pincer grasp

A tiny grasp for baby, a huge step for development!

My day with the Health Visitors started with a visit to a local SureStart centre, where the local ‘Baby Clinic’ is held. This is where one year old’s attend and the health visitors evaluate their progress. Its not as scary as it sounds, I promise!! They look for certain markers in a baby’s development and then, if needed, can give the parents pointers on how to help their child. For example, by the age of one they should be ‘babbling’ (repeating words they’ve learnt, usually nonsense), pulling themselves to stand and using furniture to wobble around on two feet, and using a pincer hand gesture. We had two lovely little babies visit us, both of which showed these developmental markers but at different stages. Each child, of course, is different and they have started to develop their personalities at this point. Our first baby was very outgoing and had his older sister to make him confident enough to play around and show us how well he was doing. The second child was a bit more shy, and preferred the company of her mum. However, after I showed her the wonder of some bells on a stick, she did everything we asked of her.

Alongside looking for the developmental markers, Health Visitors are also looking at the bigger picture. Their aim is to ensure that the family is happy, healthy and safe. How do you do this? Use a good old pyramid of course!

health visitor bible

Who doesn’t like a pyramid?

The Safeguarding and promoting welfare pyramid is designed to help pinpoint the areas which children should have. So, for example, if the Health Visitor detects that the child doesn’t seem like they have enough stimulation for the child to grow and enjoy themselves, that would question the parenting capacity. It’s useful for identifying a variety of factors that may be affecting a child’s development, as it’s never usually just one thing. Anything that is identified as missing can be worked on, via the Health Visitors, Social Workers or Family Support Workers.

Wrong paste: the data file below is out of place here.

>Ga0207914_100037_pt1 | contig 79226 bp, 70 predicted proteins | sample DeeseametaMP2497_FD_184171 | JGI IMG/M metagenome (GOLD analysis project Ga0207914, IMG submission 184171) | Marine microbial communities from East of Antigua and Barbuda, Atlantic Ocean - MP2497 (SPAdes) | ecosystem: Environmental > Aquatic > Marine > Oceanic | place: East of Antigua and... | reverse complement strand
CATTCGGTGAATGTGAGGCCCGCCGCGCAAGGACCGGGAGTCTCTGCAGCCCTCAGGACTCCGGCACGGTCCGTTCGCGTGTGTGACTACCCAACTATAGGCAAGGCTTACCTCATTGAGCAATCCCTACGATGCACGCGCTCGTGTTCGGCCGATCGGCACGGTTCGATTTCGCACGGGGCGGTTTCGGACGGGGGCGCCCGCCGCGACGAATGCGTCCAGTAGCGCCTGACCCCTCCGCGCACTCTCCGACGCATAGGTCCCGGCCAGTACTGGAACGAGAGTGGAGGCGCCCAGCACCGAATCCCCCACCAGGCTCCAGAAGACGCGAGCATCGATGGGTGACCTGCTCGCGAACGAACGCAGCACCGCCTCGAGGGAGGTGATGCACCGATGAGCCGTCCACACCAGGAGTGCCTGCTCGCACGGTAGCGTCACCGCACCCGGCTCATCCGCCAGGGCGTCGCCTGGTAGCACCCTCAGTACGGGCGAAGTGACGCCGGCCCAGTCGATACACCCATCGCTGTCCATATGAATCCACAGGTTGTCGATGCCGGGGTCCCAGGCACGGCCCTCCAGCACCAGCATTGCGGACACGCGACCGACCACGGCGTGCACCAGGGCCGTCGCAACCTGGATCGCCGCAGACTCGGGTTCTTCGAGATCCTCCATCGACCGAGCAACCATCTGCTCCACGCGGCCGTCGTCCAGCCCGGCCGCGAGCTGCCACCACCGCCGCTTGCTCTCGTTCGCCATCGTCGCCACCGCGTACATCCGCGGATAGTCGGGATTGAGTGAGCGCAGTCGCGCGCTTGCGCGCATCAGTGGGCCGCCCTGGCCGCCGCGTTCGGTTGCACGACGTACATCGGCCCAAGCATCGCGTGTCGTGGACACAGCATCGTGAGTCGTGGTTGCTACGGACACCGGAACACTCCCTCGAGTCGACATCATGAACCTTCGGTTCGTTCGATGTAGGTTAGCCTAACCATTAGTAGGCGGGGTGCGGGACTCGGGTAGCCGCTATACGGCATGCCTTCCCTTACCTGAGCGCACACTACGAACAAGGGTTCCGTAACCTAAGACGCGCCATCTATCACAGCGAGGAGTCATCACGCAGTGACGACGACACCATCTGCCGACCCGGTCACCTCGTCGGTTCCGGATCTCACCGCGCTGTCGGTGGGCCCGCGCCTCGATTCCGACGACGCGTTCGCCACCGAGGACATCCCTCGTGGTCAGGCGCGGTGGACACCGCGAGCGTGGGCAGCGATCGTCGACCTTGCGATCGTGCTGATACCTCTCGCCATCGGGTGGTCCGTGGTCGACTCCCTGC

If you want to learn more about Health Visitors, NHS England has a load of information about their role and how to become one! Or, if the chance arises, go and spend time with some!

Putting the Super in Supernumerary 

When I started my nursing degree, I was prepared to be a quiet observer. During my first placement, I did exactly that. I listened, learned, and did what was asked of me. I wasn’t exactly useful to the team, but they liked having me around. Now on my second placement with district nurses, this has changed drastically. I feel useful. There is a slight superstitious joke that I have healing powers, since a lot of patients that I visit (with different nurses) have lovely healed wounds. But maybe it’s that whoever takes me gets an extra of mileage to claim back whilst I’m in the car…
Anyway, because of this popularity, I’m starting to see how valuable students are to placements. This week I’ve been helping recreate the caseload map. Due to my computer skills (always knew that ICT GCSE would come in handy), I was being HELPFUL.

my amazing map

Caseload map, still needs work doing. It’s bigger than me.

Students are also useful for those more time-consuming patients. We have a lot of patients who need a two layer bandage on each leg, often due to oedema and ulcers. Now since a two-layer bandage requires a reasonable amount of time and effort, it’s always handy to have a second person. I recently visited a man who required two-layer bandaging on both legs, and had a suspected gangrenous toe! It was good that I was there as the nurse I was helping could take time to phone the relevant people, whilst I finished the bandaging and took notes. It makes the visits more efficient!

I’ve also noticed that I am often the eyes and ears, both in the office and with patients. So I will pick up something which one nurse might not have remembered, or wasn’t there during that visit. So I’ll often pipe up during handover saying “oh that patient needs a new sharps bin!”. It’s not groundbreaking or life saving stuff but it helps.